Does My Child Need Physical Therapy?

Whether your teenager sustained an injury playing a sport or if your young child isn't able to keep up with their peers, pediatric physical therapy can be used to treat many conditions or injuries for patients under 21 years old. On World Pediatric Bone & Joint Day, we're answering your questions on pediatric physical therapy.

What is Pediatric Physical Therapy?

Pediatric physical therapists treat a wide variety of diagnoses to help children live their best life. By utilizing ‘purposeful play’ and exercise for ages 0-21, infants, toddlers, and children can gain new motor skills or regain old motor skills after injury, as well as facilitate pain control. Purposeful play is used by presenting your child with activities that have the desired goal of improving their function.

Why is Seeing a Pediatric PT Important For My Child?

Pediatric physical therapists understand the inner working of your child's mind to make sessions go as smoothly (and as fun) as possible for improved progress towards your goals. They work hard to make PT a place your child wants to be for a purposeful and positive experience. Pediatric physical therapists often take additional courses after gaining their Doctorate in Physical Therapy to specifically address pediatric concerns. Most importantly, pediatric PTs love working with infants, toddlers, children, and teens!

How Do I Know if My Child Would Benefit From PT?

As it can treat a wide variety of injuries and conditions, it can be difficult to determine if your child needs pediatric physical therapy. One of the most common reasons to enroll in physical therapy is due to an injury from sport, dancing, or gymnastics. Another reason would be if your child isn’t able to keep up while they’re playing with their peers or if your infant isn’t reaching their motor milestones at pediatrician appointments. Or if your child received a diagnosis of:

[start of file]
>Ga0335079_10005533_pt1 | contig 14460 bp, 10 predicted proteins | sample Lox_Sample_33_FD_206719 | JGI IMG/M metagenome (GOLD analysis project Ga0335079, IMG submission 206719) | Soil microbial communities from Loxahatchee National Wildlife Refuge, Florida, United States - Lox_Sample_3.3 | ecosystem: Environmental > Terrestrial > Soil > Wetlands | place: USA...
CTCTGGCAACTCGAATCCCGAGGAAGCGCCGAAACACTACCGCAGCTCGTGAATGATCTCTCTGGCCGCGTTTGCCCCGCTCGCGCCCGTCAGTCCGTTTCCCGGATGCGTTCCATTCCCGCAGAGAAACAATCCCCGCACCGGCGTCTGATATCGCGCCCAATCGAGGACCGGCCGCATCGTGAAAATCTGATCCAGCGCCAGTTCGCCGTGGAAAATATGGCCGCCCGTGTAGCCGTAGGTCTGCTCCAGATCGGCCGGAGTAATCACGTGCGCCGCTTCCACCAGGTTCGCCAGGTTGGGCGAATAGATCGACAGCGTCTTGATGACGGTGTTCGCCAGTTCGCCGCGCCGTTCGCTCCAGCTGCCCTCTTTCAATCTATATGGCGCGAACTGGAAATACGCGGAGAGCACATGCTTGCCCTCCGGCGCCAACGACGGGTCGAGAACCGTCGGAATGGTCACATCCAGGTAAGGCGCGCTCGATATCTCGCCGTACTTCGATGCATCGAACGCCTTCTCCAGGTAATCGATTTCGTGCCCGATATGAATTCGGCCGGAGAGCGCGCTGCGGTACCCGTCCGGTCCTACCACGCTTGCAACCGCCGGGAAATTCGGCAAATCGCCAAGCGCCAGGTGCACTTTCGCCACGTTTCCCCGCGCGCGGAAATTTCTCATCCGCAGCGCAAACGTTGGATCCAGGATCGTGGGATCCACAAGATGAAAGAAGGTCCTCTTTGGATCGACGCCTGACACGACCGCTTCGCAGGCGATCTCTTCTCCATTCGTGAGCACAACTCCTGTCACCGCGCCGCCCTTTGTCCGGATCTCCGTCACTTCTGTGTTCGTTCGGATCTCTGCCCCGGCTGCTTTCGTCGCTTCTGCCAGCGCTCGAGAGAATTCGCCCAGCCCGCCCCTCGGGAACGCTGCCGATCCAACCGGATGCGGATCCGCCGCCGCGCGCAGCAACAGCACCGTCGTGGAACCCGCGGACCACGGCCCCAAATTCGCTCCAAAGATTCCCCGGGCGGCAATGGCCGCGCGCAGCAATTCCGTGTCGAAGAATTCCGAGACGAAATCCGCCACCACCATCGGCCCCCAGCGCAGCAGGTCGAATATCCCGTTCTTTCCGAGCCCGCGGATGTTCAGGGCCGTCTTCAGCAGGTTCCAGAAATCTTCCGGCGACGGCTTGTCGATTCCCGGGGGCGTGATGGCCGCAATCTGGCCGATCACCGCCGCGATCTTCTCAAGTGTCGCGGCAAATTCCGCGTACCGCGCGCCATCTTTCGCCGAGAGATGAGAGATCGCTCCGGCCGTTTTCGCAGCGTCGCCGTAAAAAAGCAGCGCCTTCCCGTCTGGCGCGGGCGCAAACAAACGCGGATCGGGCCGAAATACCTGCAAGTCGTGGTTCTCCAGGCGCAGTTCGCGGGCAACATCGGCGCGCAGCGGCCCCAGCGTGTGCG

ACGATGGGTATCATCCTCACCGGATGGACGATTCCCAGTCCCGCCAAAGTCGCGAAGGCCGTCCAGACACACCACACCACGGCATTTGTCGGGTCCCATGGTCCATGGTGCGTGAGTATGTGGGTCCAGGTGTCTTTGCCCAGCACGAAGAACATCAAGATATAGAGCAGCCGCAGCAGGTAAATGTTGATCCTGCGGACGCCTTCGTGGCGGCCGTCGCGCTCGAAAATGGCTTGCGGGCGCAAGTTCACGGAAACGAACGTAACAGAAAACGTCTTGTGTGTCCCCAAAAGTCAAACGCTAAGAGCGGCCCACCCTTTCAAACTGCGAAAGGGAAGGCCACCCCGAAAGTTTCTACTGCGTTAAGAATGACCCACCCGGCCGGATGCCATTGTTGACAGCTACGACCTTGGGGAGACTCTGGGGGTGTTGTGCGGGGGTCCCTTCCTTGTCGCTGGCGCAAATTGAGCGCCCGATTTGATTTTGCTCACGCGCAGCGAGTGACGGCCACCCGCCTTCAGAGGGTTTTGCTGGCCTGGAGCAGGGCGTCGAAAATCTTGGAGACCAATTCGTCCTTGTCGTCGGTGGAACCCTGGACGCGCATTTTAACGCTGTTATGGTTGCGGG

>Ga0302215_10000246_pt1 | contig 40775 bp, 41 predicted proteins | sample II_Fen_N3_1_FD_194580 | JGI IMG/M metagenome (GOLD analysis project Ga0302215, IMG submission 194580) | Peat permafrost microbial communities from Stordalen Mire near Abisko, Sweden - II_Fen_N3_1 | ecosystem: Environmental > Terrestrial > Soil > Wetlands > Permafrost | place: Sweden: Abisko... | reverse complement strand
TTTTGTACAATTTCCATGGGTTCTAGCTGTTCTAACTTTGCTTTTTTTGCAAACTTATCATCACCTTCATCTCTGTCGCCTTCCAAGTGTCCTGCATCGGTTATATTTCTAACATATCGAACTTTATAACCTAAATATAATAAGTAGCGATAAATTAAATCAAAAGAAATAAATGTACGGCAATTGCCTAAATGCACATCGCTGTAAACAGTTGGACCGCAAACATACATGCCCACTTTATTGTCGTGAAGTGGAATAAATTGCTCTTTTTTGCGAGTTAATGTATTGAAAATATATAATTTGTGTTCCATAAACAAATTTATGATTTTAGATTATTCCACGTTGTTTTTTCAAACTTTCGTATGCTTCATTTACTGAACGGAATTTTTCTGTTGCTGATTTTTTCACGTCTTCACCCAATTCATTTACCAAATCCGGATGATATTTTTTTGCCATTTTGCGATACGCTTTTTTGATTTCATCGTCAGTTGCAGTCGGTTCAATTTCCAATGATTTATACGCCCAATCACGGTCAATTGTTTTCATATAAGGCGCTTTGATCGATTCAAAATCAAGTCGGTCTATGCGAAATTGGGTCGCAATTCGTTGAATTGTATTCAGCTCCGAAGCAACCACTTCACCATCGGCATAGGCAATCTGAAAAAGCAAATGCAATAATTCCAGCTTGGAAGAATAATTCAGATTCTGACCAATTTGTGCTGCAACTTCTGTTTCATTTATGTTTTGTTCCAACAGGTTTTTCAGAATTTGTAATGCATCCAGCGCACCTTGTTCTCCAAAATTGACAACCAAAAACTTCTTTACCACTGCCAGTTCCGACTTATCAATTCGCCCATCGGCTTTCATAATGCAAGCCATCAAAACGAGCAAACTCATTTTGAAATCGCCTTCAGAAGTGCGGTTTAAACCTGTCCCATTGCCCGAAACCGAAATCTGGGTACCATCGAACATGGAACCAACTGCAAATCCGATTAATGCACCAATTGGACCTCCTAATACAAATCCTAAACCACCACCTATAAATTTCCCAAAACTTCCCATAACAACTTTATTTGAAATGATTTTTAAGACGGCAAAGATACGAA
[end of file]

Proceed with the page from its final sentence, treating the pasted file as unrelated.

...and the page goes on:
• Scoliosis

  • Torticollis

  • Sprain

  • Fracture

  • Autism Spectrum Disorder

  • Hypermobility

  • Bone abnormality

Tips from a Pediatric Physical Therapist

Sarah Goldstein PT, DPT shares some ways to encourage purposeful play in your home.

Purposeful Play for Infants

If you notice your child only looks to one side, try to place their toys on the opposite side to encourage them to look the other way. Choosing toys with a variety of handle sizes will encourage gripping/reaching/holding - smaller, lighter-weight objects are easier to grab. Children also learn cause and effect with using rattles.

Purposeful Play for Toddlers

With toddlers, Sarah often puts out the toys she wants them to use and they ignore them. So she ignores the toys too and usually within a few minutes the child starts playing exactly how she intended them to. If the child isn’t comfortable with jumping over some blocks, the act of stepping helps with balance, standing on one leg, stair climbing, and anticipatory reactions for motor planning. Asking your child to help clean up also works as squat training for them while also giving you less work to do.

What does purposeful play look like for teenagers?

One of the strategies that are used with some of the teenagers, as well as toe walkers, is utilizing a Wii with a balance board. This helps with weight shifting after a fracture or getting input through the whole foot. It’s always helpful to incorporate their favorite sport, game, or activity into their rehab as a reminder of why they are working so hard. For example, a soccer player who can’t run yet due to a sprained ankle can strengthen their kicking leg for power and balance with drills to prepare the ankle to be stable when they’re able to move quicker.

If your child is experiencing pain or isn’t keeping up with their peers, pediatric physical therapy can help them to reach their goals. Contact Performance Physical Therapy at 401.726.7100 to schedule an appointment with a pediatric physical therapist.

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